“Free Trade” Has Destroyed the American Economy as We Knew It
“Free trade” has essentially led to the most massive wealth transfer in the history of the world. The United States has not witnessed a trade surplus since 1975, and since then trillions of dollars have been lost through trade deficits caused by “free trade” on our end and protectionism on the other. The most significant flaw with all of our “free trade” agreements is that they are impossible to enforce, and because of this competition is impossible. “Free trade” depends on the premise that all countries will play by the same rules. However, in the real world, assuring that this occurs is incredibly expensive, time-consuming and inefficient to contest. We have simply been unable to create a universally free market. Like communism before it, true “free trade” works only in theory, on a large scale and when utilized by all.
The reality is, tariffs are not the only barrier to fair trade. Trade is impacted by much more intangible state-sponsored “trade weapons” such as currency manipulation, technology transfer requirements, joint-venture policies, selective customs policies, underhanded government subsidies and countless other tools. Under “free trade” agreements, the U.S. essentially relies on faith-based economic policy with other countries. We agree to play ball by the rules and, because of the nature of the game, are unable to ensure that others play fair.
Without the presence of tariffs, a “free trade” agreement places the country with lower overall wage rates in a superior position. When two countries with huge differences in labor costs engage in “free trade” eventually all the production that benefits the country with higher wage rates will be transferred to the country with lower wage rates. This is not theoretical—it has happened in China. The transfer was supposed to be offset with lower prices being enjoyed by our consumers, but in actuality it has led to the destruction of the manufacturing capabilities of the United States and a wider disparity in income among our citizens.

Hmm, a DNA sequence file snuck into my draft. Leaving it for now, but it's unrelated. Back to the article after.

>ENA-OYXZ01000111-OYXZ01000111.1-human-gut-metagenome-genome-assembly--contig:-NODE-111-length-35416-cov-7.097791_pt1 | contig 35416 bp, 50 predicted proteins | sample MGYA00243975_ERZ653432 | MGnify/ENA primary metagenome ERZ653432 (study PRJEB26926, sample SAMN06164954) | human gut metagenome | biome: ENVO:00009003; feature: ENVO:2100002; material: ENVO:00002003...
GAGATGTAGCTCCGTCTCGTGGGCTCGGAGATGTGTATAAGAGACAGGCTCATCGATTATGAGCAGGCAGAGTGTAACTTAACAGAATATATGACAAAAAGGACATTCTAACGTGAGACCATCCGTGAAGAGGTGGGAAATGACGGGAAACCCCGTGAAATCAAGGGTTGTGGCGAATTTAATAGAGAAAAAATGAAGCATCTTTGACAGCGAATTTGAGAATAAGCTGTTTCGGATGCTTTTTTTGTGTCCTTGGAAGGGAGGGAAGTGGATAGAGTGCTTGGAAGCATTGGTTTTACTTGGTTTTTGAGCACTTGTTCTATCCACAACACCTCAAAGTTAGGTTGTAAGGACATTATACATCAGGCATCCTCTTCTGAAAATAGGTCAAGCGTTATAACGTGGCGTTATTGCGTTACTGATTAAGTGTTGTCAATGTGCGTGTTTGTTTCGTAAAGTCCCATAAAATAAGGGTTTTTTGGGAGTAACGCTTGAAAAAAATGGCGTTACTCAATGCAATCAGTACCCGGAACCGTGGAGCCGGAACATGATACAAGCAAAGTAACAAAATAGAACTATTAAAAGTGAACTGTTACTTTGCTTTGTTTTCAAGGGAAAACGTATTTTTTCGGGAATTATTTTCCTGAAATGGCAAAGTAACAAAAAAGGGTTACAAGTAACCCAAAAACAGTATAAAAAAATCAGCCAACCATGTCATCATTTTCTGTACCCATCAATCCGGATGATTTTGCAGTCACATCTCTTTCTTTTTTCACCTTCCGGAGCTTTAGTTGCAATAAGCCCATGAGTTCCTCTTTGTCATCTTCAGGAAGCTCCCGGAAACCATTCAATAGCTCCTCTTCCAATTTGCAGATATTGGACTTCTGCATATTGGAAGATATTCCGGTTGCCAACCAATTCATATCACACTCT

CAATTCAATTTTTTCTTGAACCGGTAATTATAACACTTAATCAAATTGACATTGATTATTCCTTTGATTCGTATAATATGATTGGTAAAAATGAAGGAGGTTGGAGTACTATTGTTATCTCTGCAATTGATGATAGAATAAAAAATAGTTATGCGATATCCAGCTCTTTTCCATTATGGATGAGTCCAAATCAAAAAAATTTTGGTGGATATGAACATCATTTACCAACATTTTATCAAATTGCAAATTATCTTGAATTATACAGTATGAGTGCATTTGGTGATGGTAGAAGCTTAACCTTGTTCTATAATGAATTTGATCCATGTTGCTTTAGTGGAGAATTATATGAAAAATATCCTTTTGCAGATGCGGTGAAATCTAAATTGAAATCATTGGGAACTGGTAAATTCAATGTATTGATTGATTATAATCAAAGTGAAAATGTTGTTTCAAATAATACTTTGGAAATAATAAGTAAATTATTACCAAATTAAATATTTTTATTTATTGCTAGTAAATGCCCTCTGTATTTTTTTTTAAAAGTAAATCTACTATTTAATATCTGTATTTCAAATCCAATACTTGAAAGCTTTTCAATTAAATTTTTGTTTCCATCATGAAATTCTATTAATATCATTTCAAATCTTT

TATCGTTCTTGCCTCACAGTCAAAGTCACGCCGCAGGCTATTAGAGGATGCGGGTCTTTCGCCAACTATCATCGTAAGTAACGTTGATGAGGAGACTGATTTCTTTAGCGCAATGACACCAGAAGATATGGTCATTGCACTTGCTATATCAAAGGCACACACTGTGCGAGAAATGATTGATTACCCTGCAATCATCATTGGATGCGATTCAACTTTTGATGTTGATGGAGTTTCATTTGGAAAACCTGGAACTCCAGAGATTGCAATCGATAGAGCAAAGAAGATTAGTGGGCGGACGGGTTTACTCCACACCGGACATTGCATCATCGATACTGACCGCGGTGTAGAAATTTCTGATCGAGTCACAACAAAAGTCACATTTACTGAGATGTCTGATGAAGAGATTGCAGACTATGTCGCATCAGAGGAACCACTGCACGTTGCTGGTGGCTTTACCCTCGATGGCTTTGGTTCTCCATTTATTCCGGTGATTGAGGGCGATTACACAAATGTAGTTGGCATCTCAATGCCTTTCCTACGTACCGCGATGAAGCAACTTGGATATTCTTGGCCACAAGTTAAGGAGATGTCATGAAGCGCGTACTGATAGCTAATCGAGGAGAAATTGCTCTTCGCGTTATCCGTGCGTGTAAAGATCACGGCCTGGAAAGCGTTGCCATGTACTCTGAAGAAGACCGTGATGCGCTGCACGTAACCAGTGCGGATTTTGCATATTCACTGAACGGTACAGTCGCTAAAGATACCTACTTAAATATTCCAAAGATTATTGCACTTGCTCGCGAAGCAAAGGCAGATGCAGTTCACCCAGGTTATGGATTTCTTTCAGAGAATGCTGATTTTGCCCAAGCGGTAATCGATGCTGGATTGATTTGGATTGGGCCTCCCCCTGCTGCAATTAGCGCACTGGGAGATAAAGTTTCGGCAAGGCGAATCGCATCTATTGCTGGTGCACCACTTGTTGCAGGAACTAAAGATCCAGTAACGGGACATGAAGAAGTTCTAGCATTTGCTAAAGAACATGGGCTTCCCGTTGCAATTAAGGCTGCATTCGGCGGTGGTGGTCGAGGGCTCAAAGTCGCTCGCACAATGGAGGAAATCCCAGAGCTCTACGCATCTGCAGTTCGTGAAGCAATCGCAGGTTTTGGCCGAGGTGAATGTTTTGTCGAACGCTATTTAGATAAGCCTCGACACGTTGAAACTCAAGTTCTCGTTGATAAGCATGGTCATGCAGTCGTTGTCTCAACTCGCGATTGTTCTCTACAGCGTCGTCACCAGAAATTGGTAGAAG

Why the lack of attention on this issue? There has actually been a great deal of attention paid to this issue despite persistent pro free-trade mantras. In the 1980s there was tremendous concern among Reagan administration officials that the U.S. was losing its competitive position in the world. Reagan enacted numerous protectionist policies in an effort to stem the hemorrhaging trade deficit. Media attention was centered on a doomsday scenario whereby Japanese and Arab interests would come to own and control everything in this country. Now, a frightening amount of formerly U.S.-owned companies are in the hands of foreign companies and interests. We failed to effectively combat the fundamental flaw with “free trade” and are now reaping the consequences.
The dangers and horrible consequences of “free trade” agreements have not gone unnoticed. A plethora of notable politicians, economists, journalists and industrialists have stepped up and spoken against this 30-year period of tail-spinning. Names such as Warren Buffet, George Soros, Pat Buchanan, Sen. Hollings, Sen. Lieberman, Ross Perot, Pat Choate, Eamonn Fingleton, Paul Craig Roberts, and Lou Dobbs have all voiced their concerns.
President Obama pledged during his campaign that, if elected, he would review the North American Free Trade Agreement (NAFTA) and discourage the signing of any new unilateral trade agreements. He has yet to review NAFTA and has, in fact, presided over the passing of three new trade pacts, including KORUS, a free trade agreement with South Korea on the scale of NAFTA.
George W. Bush even conceded for a time that U.S. steel tariffs were necessary to protect that critical industry (before eventually bowing to free-trade lobbyist pressure as well). Now we see that through a lack of innovation and adaptation, the U.S. steel industry is all but irrelevant in the global market.
Given all this insurmountable evidence to the contrary, why is it that free-traders continue to sell out the country at the expense of national security and our future generations? The answer is that every person, corporation, and politician tends to do what is in their own short-term best interest, be it pure profit or reelection. Those who support “free trade” but have no direct benefit typically do so on moral grounds and base their concerns on a fear of government intervention. In actuality, “free trade” does not sidestep government intervention: it simply relegates it to non-elected, international entities like the WTO, which is essentially in line with multinational corporate interests.
We can all agree that if anyone is going to manage America’s affairs it should at least be our own democratically elected officials. As things currently stand, that is not happening. America should be united against what has essentially been the foreign oppression of America’s industrial base. We are losing a war we fail to realize we’re fighting. We are oblivious and our competition has taken full advantage of that, exploiting our naivety. America, it’s time to wake up and take action.